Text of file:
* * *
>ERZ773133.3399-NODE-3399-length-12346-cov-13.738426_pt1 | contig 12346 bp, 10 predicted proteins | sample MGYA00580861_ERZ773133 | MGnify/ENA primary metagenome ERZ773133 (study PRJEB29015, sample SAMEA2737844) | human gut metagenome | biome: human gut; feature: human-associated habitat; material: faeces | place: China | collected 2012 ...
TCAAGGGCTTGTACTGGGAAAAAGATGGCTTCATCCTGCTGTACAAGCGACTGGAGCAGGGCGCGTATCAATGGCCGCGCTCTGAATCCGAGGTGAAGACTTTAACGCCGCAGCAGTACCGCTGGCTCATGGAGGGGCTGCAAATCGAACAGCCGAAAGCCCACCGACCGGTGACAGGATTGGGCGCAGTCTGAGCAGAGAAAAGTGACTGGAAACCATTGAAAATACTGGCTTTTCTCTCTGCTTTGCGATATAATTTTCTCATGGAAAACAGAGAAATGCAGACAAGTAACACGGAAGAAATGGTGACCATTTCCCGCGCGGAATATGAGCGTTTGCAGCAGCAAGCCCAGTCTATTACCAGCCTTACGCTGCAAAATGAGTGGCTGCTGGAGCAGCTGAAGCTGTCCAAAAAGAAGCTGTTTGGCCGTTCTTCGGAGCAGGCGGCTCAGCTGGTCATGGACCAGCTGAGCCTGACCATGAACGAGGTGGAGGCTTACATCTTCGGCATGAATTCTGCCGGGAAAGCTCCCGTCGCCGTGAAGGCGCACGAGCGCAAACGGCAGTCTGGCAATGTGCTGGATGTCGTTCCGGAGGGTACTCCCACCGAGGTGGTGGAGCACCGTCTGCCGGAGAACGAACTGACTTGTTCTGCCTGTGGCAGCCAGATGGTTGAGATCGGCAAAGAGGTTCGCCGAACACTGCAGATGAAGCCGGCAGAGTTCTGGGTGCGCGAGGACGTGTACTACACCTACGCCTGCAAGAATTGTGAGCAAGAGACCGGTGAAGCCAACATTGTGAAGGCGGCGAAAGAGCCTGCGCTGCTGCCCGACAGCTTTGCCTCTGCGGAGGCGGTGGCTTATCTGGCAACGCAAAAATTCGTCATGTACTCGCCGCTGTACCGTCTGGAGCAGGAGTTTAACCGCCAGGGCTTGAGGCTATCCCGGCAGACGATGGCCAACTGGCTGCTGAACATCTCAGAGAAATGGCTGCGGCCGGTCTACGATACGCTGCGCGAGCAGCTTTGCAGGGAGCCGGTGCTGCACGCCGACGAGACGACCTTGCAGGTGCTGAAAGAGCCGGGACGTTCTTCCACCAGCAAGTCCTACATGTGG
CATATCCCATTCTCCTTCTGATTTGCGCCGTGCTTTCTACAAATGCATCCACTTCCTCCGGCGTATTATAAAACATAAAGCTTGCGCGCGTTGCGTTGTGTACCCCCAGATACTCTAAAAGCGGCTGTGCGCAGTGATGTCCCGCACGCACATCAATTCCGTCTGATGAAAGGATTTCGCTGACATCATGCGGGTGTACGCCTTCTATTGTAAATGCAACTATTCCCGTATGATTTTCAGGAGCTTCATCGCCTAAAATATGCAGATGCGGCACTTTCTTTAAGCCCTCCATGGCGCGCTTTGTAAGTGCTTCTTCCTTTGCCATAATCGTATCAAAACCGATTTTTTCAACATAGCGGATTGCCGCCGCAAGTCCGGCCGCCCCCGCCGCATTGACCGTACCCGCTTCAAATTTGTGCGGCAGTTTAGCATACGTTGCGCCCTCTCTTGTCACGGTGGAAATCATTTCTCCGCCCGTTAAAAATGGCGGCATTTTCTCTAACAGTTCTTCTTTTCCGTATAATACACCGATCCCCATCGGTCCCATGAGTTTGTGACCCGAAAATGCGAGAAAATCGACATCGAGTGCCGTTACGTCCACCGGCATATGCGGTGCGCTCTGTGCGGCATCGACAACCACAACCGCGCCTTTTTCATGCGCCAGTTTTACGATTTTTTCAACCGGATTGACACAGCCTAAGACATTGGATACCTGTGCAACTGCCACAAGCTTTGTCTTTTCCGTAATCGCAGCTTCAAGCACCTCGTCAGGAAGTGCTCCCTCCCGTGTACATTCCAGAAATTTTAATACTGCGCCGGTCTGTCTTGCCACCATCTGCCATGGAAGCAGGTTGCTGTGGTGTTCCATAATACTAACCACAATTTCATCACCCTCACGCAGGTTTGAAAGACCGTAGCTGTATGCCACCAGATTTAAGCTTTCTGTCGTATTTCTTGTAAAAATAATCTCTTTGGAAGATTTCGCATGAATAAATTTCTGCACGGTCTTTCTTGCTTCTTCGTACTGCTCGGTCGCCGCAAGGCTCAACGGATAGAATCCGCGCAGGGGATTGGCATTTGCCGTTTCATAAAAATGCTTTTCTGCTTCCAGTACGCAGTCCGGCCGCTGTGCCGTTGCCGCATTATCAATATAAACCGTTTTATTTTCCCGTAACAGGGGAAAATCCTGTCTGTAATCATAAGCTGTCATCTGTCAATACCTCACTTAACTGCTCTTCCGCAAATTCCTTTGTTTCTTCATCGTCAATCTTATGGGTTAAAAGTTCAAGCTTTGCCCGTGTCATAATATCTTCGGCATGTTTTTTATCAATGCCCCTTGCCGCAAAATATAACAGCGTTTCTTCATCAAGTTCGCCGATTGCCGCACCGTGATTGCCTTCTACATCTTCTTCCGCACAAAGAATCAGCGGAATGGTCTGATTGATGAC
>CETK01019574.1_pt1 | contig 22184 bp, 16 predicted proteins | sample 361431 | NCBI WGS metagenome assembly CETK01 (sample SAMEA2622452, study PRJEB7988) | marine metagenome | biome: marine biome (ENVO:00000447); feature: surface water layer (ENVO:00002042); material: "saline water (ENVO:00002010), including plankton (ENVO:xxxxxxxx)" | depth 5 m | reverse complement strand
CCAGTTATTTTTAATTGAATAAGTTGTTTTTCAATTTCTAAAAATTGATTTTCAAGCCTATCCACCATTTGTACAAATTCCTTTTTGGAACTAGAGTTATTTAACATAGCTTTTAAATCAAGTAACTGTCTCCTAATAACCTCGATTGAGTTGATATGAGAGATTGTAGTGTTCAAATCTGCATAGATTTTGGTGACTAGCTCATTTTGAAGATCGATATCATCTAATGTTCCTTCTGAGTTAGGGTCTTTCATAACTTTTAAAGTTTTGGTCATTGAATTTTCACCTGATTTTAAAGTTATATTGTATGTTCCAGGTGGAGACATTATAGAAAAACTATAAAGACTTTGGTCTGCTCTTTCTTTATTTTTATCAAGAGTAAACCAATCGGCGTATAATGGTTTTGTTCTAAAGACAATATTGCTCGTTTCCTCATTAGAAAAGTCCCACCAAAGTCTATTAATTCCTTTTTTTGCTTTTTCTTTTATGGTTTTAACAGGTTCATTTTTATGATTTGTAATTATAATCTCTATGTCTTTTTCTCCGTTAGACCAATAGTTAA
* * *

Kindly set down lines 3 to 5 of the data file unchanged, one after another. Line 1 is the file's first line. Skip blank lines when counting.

CATATCCCATTCTCCTTCTGATTTGCGCCGTGCTTTCTACAAATGCATCCACTTCCTCCGGCGTATTATAAAACATAAAGCTTGCGCGCGTTGCGTTGTGTACCCCCAGATACTCTAAAAGCGGCTGTGCGCAGTGATGTCCCGCACGCACATCAATTCCGTCTGATGAAAGGATTTCGCTGACATCATGCGGGTGTACGCCTTCTATTGTAAATGCAACTATTCCCGTATGATTTTCAGGAGCTTCATCGCCTAAAATATGCAGATGCGGCACTTTCTTTAAGCCCTCCATGGCGCGCTTTGTAAGTGCTTCTTCCTTTGCCATAATCGTATCAAAACCGATTTTTTCAACATAGCGGATTGCCGCCGCAAGTCCGGCCGCCCCCGCCGCATTGACCGTACCCGCTTCAAATTTGTGCGGCAGTTTAGCATACGTTGCGCCCTCTCTTGTCACGGTGGAAATCATTTCTCCGCCCGTTAAAAATGGCGGCATTTTCTCTAACAGTTCTTCTTTTCCGTATAATACACCGATCCCCATCGGTCCCATGAGTTTGTGACCCGAAAATGCGAGAAAATCGACATCGAGTGCCGTTACGTCCACCGGCATATGCGGTGCGCTCTGTGCGGCATCGACAACCACAACCGCGCCTTTTTCATGCGCCAGTTTTACGATTTTTTCAACCGGATTGACACAGCCTAAGACATTGGATACCTGTGCAACTGCCACAAGCTTTGTCTTTTCCGTAATCGCAGCTTCAAGCACCTCGTCAGGAAGTGCTCCCTCCCGTGTACATTCCAGAAATTTTAATACTGCGCCGGTCTGTCTTGCCACCATCTGCCATGGAAGCAGGTTGCTGTGGTGTTCCATAATACTAACCACAATTTCATCACCCTCACGCAGGTTTGAAAGACCGTAGCTGTATGCCACCAGATTTAAGCTTTCTGTCGTATTTCTTGTAAAAATAATCTCTTTGGAAGATTTCGCATGAATAAATTTCTGCACGGTCTTTCTTGCTTCTTCGTACTGCTCGGTCGCCGCAAGGCTCAACGGATAGAATCCGCGCAGGGGATTGGCATTTGCCGTTTCATAAAAATGCTTTTCTGCTTCCAGTACGCAGTCCGGCCGCTGTGCCGTTGCCGCATTATCAATATAAACCGTTTTATTTTCCCGTAACAGGGGAAAATCCTGTCTGTAATCATAAGCTGTCATCTGTCAATACCTCACTTAACTGCTCTTCCGCAAATTCCTTTGTTTCTTCATCGTCAATCTTATGGGTTAAAAGTTCAAGCTTTGCCCGTGTCATAATATCTTCGGCATGTTTTTTATCAATGCCCCTTGCCGCAAAATATAACAGCGTTTCTTCATCAAGTTCGCCGATTGCCGCACCGTGATTGCCTTCTACATCTTCTTCCGCACAAAGAATCAGCGGAATGGTCTGATTGATGAC
>CETK01019574.1_pt1 | contig 22184 bp, 16 predicted proteins | sample 361431 | NCBI WGS metagenome assembly CETK01 (sample SAMEA2622452, study PRJEB7988) | marine metagenome | biome: marine biome (ENVO:00000447); feature: surface water layer (ENVO:00002042); material: "saline water (ENVO:00002010), including plankton (ENVO:xxxxxxxx)" | depth 5 m | reverse complement strand
CCAGTTATTTTTAATTGAATAAGTTGTTTTTCAATTTCTAAAAATTGATTTTCAAGCCTATCCACCATTTGTACAAATTCCTTTTTGGAACTAGAGTTATTTAACATAGCTTTTAAATCAAGTAACTGTCTCCTAATAACCTCGATTGAGTTGATATGAGAGATTGTAGTGTTCAAATCTGCATAGATTTTGGTGACTAGCTCATTTTGAAGATCGATATCATCTAATGTTCCTTCTGAGTTAGGGTCTTTCATAACTTTTAAAGTTTTGGTCATTGAATTTTCACCTGATTTTAAAGTTATATTGTATGTTCCAGGTGGAGACATTATAGAAAAACTATAAAGACTTTGGTCTGCTCTTTCTTTATTTTTATCAAGAGTAAACCAATCGGCGTATAATGGTTTTGTTCTAAAGACAATATTGCTCGTTTCCTCATTAGAAAAGTCCCACCAAAGTCTATTAATTCCTTTTTTTGCTTTTTCTTTTATGGTTTTAACAGGTTCATTTTTATGATTTGTAATTATAATCTCTATGTCTTTTTCTCCGTTAGACCAATAGTTAA